Coffee bean sales on Wildflyer’s website have risen, but the revenue from wholesale coffee they normally sell at events like church gatherings and business meetings has essentially vanished.
Many donors have stepped up to support the five youth currently in her program, some- thing Kammerer said she is grateful for. But the pandemic has disrupted a milestone the company has been working toward for three years: a brick-and-mortar coffee shop.
“[In] the shop we would have been able to have a full cohort of young people,” she said. “Not being able to do our mission as well as we had been hoping to this year has been hard.”
Some organizations like the Minnesota Adult and Teen Challenge — which provides residential drug and alcohol treatment — have fared better. Their annual gala on May 1 was held online, and the nonprofit saw a record number of donations, bringing in over $1 million despite the event only lasting for about an hour. In addition to mask and hygiene supply donations, donors have been able to support their clients on an individual level, purchasing goods clients request through an Amazon wishlist.
“The generosity has just been over the top and so incredibly inspirational,” said Tim Walsh, the group’s vice president. “We had so many people step up.”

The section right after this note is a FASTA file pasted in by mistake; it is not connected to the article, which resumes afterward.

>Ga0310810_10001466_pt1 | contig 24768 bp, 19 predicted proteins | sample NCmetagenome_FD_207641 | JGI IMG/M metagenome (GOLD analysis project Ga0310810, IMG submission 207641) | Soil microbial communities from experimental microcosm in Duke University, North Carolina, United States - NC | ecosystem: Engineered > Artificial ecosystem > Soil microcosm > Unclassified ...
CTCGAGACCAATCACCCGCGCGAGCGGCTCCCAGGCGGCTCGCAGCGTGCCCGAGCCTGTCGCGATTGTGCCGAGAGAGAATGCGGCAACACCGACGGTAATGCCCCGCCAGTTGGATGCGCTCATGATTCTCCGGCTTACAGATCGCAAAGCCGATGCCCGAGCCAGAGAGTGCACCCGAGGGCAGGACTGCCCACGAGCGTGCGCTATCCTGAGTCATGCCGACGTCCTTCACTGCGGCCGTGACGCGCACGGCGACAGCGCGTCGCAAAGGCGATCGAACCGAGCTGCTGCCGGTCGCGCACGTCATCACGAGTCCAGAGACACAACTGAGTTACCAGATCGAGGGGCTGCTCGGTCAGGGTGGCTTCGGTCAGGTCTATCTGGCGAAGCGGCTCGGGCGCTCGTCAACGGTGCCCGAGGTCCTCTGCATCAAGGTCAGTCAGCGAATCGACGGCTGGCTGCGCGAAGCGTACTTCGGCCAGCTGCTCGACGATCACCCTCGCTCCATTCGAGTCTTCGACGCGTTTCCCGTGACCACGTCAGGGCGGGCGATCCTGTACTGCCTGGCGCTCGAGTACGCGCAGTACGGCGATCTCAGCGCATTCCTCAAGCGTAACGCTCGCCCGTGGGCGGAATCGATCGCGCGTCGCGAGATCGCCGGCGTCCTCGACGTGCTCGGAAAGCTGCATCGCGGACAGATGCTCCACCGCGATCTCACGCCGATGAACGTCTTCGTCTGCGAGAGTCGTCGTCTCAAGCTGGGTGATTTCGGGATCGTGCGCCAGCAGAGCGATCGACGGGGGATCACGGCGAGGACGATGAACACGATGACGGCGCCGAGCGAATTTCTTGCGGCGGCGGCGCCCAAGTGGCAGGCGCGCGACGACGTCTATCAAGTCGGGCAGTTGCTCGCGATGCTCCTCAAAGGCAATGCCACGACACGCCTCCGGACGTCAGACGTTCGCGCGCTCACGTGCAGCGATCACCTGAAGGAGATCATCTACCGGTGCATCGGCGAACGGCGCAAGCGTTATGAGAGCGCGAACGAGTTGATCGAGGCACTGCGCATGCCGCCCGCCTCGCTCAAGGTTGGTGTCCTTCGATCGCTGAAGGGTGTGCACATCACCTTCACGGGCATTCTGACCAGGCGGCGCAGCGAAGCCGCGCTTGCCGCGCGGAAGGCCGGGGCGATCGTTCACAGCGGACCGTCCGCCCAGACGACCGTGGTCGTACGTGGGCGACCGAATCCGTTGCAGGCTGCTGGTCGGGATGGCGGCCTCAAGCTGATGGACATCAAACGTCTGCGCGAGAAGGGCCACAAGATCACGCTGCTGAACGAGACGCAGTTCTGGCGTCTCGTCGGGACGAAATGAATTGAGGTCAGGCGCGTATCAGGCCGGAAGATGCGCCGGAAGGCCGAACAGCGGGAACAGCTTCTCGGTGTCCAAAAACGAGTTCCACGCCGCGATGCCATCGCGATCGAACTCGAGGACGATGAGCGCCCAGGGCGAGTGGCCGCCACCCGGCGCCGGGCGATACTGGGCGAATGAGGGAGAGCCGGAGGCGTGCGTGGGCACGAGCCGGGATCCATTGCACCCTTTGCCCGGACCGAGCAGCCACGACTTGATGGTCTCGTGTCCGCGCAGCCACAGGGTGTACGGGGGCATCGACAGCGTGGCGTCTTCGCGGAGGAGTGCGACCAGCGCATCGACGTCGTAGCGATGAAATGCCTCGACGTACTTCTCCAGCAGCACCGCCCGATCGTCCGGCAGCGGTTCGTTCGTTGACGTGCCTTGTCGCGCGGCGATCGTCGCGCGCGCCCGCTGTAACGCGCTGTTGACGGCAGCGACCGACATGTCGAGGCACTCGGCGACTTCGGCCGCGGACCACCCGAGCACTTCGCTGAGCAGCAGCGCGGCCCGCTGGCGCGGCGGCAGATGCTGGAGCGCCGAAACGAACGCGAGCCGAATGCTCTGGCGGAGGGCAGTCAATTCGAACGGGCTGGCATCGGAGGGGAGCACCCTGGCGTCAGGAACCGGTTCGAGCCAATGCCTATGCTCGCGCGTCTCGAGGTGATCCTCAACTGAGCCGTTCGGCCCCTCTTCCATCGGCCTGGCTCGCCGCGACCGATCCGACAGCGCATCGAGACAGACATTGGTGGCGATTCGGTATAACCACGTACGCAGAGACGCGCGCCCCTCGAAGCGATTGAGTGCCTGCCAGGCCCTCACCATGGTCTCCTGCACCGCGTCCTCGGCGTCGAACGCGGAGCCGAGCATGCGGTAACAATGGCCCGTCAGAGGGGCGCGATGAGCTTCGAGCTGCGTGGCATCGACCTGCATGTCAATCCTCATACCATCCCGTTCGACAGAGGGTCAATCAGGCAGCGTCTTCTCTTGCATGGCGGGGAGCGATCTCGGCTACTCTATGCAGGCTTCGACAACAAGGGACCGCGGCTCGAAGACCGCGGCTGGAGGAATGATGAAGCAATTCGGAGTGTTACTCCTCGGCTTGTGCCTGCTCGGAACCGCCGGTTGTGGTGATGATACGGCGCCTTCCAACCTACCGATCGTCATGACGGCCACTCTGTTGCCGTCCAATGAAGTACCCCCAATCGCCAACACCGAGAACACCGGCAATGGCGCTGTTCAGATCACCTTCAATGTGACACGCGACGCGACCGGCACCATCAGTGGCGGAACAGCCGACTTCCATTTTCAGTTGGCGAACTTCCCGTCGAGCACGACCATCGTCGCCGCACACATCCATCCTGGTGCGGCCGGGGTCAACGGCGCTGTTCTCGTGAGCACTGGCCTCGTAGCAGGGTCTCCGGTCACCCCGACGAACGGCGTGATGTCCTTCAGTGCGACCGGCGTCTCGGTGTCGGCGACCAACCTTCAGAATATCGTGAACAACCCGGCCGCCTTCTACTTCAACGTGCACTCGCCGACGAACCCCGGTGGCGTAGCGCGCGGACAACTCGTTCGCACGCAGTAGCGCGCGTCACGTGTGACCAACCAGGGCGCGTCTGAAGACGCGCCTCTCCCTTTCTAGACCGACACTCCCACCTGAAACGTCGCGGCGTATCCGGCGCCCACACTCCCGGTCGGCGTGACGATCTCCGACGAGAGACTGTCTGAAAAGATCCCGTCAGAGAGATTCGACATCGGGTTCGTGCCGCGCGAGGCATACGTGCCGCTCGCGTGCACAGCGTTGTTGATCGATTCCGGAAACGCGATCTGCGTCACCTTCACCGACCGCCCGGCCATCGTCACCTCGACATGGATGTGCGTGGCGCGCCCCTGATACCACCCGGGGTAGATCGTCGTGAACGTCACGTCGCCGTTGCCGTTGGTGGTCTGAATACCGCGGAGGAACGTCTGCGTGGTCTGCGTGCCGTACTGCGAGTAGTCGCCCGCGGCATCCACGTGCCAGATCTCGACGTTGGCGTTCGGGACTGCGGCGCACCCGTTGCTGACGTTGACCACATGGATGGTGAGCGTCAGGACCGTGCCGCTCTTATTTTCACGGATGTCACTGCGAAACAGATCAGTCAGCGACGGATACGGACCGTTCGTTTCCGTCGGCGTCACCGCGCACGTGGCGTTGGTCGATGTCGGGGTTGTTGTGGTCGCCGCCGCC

Apart but growing stronger
At the Aliveness Project, a community and wellness center in Kingfield for people living with HIV and AIDS, members have been working hard to adjust to physical distancing, spokesperson Dylan Boyer said.
Founded during the height of the AIDS epidemic in 1985, the Aliveness Project was designed to foster community through shared meals and shared space. Although case managers are still meeting members over the phone and staff are still packaging to-go meals for pickup, the loss of community gathering has been hard, he said.
Given the community’s immunocompromised status, staff have been especially careful to keep their distance from members. Several meeting groups, including one for those newly diagnosed with HIV and one for trans women, have stopped all together. Despite this, Boyer said, the community has come together in other ways. Some members have offered each other rides home so they won’t have to carry bags of groceries on the bus, and others have waited in their parking lot upwards of 20 minutes just to see a familiar face.